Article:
Art on Armitage var eitt elsta listamannarekna gallerí Chicago borgar í starfsaldri talið, en myndlistarmaðurinn og activistinn Mary Ellen Croteau, stofnaði og stjórnaði galleríinu.
Það var til húsa í hverfi borgarinnar þar sem glæpatíðna er mjög há, en þar er einnig starfræktur herskóli fyrir upprennandi hermenn, nýliða á unglingsaldri sem fæstir hafa haft tök á að mennta sig.
Big Laundry (2014)
Performance by Anna Eyjólfsdóttir, Ragnhildur Stefánsdóttir, Þórdís Alda Sigurðardóttir, Þuríður Sigurðardóttir
Venue: Laundry, Performance Festival, 12-14.09.2014
Galeria Miejska bwa, and city space Bydgoszczy, Poland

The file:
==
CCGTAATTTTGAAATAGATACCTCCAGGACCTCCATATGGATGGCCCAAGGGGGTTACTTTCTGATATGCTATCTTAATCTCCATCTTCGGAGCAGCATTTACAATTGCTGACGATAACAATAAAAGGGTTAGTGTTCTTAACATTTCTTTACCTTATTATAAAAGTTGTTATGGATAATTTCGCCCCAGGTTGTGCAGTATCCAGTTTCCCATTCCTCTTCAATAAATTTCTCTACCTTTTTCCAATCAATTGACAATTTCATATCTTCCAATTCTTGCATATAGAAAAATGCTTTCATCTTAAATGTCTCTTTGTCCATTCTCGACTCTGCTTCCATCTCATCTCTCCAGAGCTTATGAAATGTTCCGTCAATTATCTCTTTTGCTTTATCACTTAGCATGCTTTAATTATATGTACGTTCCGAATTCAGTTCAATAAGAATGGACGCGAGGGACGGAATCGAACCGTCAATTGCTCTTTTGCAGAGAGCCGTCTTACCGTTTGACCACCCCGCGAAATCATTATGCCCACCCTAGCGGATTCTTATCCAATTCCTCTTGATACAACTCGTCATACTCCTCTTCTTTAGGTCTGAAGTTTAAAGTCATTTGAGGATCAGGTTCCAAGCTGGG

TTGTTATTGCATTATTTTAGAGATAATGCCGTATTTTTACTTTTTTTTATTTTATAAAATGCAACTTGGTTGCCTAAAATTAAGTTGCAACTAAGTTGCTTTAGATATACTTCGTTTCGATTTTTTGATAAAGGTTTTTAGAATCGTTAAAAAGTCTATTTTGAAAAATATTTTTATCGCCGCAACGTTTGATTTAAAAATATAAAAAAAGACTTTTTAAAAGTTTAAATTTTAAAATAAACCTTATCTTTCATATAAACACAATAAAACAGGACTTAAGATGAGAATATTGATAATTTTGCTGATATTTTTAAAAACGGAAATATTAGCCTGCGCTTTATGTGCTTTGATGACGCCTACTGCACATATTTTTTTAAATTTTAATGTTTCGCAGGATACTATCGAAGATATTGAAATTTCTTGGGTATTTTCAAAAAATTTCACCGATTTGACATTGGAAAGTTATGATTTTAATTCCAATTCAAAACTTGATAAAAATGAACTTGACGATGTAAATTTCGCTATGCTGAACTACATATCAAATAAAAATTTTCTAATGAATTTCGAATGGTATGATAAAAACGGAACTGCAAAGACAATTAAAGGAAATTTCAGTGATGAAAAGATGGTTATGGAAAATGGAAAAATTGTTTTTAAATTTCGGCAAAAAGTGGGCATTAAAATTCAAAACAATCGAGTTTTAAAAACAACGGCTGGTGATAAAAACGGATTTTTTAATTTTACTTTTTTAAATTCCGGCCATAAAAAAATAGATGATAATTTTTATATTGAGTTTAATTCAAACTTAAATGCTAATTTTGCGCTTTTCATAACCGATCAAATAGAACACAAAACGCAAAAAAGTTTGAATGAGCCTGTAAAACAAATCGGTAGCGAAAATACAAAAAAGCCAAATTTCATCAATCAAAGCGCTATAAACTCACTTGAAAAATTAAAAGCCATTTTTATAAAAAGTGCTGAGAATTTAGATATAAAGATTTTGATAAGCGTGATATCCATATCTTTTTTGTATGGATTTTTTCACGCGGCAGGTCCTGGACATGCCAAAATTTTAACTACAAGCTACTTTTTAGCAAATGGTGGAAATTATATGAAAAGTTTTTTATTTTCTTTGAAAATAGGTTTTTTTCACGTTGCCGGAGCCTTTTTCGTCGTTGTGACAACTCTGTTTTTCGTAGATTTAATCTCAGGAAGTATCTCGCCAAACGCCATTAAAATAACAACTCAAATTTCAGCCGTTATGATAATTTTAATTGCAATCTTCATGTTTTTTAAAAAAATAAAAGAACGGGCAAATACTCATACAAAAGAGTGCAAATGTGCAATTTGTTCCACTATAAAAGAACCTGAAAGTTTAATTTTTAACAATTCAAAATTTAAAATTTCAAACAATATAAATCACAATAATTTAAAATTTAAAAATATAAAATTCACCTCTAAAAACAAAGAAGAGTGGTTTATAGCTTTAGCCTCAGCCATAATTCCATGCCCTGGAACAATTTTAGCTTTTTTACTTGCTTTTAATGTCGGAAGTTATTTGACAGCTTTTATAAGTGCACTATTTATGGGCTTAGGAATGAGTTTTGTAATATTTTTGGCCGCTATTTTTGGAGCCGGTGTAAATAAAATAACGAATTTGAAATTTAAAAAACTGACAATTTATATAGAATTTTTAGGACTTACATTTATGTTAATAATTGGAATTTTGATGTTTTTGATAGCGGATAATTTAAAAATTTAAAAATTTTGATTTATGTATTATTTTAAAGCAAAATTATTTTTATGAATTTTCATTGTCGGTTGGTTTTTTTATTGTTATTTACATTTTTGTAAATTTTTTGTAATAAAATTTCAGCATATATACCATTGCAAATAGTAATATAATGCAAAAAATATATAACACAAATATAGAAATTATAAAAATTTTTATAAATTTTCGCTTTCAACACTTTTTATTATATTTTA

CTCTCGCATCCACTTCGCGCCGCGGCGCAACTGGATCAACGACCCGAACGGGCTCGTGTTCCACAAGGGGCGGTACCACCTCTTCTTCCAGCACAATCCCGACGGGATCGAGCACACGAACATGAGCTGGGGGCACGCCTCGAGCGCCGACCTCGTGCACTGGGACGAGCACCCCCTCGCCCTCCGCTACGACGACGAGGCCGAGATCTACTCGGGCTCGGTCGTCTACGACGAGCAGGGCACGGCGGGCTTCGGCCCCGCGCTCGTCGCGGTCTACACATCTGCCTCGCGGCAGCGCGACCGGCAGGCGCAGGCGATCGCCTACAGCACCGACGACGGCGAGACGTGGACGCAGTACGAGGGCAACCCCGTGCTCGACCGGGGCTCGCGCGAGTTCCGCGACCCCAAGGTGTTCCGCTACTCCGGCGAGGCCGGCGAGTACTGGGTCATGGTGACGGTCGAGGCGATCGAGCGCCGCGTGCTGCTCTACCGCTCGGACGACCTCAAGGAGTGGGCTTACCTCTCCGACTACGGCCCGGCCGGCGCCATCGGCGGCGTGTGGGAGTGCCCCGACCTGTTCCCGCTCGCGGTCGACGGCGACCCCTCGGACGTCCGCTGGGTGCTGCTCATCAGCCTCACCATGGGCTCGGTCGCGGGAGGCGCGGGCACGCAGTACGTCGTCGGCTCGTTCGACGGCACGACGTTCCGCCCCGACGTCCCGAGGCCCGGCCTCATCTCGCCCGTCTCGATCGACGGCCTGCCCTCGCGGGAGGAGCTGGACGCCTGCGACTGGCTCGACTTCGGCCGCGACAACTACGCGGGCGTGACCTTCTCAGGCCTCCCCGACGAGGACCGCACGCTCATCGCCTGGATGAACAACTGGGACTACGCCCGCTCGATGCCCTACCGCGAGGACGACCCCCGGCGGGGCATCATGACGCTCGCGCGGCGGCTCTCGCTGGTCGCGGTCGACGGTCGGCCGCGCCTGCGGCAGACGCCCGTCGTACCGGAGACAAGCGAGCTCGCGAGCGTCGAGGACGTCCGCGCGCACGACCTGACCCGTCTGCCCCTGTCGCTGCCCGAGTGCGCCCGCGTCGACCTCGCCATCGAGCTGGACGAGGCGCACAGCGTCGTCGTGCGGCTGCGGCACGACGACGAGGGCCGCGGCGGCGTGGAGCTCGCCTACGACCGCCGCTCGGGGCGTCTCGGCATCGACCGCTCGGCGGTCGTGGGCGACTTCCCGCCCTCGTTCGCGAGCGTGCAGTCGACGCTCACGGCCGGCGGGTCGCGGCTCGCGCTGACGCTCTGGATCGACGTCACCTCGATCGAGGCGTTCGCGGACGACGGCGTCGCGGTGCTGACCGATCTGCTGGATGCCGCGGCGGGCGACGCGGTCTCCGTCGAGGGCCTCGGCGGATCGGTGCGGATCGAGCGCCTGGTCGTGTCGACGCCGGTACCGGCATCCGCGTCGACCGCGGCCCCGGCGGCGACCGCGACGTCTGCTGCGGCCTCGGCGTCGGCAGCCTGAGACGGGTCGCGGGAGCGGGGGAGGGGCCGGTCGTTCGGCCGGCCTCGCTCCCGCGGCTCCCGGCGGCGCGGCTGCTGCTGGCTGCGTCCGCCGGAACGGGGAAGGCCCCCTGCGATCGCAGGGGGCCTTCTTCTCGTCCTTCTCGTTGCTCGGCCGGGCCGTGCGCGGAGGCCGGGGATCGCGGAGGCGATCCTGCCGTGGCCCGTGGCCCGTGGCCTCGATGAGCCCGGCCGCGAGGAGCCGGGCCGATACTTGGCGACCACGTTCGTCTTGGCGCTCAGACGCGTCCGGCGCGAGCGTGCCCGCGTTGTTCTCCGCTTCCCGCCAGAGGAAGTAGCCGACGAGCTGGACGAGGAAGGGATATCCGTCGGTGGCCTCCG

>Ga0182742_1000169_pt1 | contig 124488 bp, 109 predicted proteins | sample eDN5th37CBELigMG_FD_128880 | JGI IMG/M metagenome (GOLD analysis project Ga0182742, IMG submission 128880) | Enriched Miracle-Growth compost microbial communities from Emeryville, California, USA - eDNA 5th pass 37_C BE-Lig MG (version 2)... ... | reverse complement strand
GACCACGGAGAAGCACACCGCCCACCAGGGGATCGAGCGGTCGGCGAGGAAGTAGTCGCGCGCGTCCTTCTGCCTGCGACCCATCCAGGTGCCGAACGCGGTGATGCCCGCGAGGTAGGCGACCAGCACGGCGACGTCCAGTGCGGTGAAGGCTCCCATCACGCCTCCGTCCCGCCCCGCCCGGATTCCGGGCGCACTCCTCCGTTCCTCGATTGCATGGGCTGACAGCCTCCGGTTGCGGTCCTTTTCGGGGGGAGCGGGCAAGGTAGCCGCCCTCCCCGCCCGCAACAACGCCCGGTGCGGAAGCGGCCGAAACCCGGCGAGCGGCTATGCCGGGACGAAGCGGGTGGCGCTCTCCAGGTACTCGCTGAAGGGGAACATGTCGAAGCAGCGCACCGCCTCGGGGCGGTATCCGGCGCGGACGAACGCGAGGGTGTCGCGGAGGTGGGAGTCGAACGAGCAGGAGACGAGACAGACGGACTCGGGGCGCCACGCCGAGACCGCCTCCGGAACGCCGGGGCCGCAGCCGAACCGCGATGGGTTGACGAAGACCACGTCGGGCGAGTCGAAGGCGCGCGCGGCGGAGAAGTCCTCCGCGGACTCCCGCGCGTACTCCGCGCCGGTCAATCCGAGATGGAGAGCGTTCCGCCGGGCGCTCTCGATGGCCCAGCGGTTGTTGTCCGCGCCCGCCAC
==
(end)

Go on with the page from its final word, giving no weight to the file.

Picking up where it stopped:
The tradition of neighbours doing their laundry together in public isn’t an exclusively Polish one. Residents of Reykjavik used to come to a place some 3 km away from the city and washed their „dirty laundry” in the open air, in a pond created by the waters of hot springs. This time, the artists from Poland and Iceland will meet on the Mill Island and use their artistic activities to relate to the neighbourly washing that used to take place in the past on the banks of the Młynówka.The process of producing an identity is based on the presence of places with special memories, and also on interactions in those places and ritualising everyday existence in a way appropriate for a given culture. Due to the presence of those symbolic places, space is a testament of a given region and gives an identity to an individual. The tradition of neighbours doing their laundry together in public isn’t an exclusively Polish one. Residents of Reykjavik used to come to a place dominated by women, some 3 km away from the city, and „washed their dirty laundry” in the open air. Until the electric lighting for buildings was invented, doing laundry was a kind of an expedition. Then, during World War II, Icelandic women washed their occupiers’ „old rags”. In Poland after World War II, the tradition of common washing also helped in maintaining contacts between people; the accompanying rumours, chants and discussions built a sense of community. Nowadays, washing is becoming more automated, it no longer has the characteristics of the old ritual, and this process is even faster in urban life.The proposals of the artists who were invited to the project, referring to the tradition of the common neighbourly washing and by reference to the history of the place and its rituals, will become an excuse for re-strengthening of interpersonal relationships, building a sense of community and identity.Once again, we ask the question about the role of artistic activities. To what extent is this still the ability to create, and to what extent a role that has to be played by art? What issues does it communicate today? Does the language attempting to describe its meaning bring new senses or is it limiting? And what, finally, comes from an artistic intervention into a public space, in what way does it change the people involved and does it change them at all?. What may the saying „washing dirty linen” mean, which refers to the concepts common in the Western culture, at the same time inducing the effect of negation, hostility or even disgust towards phenomena so designated. We’re attempting to „remove stains” from the city; will it helping emotional cleansing?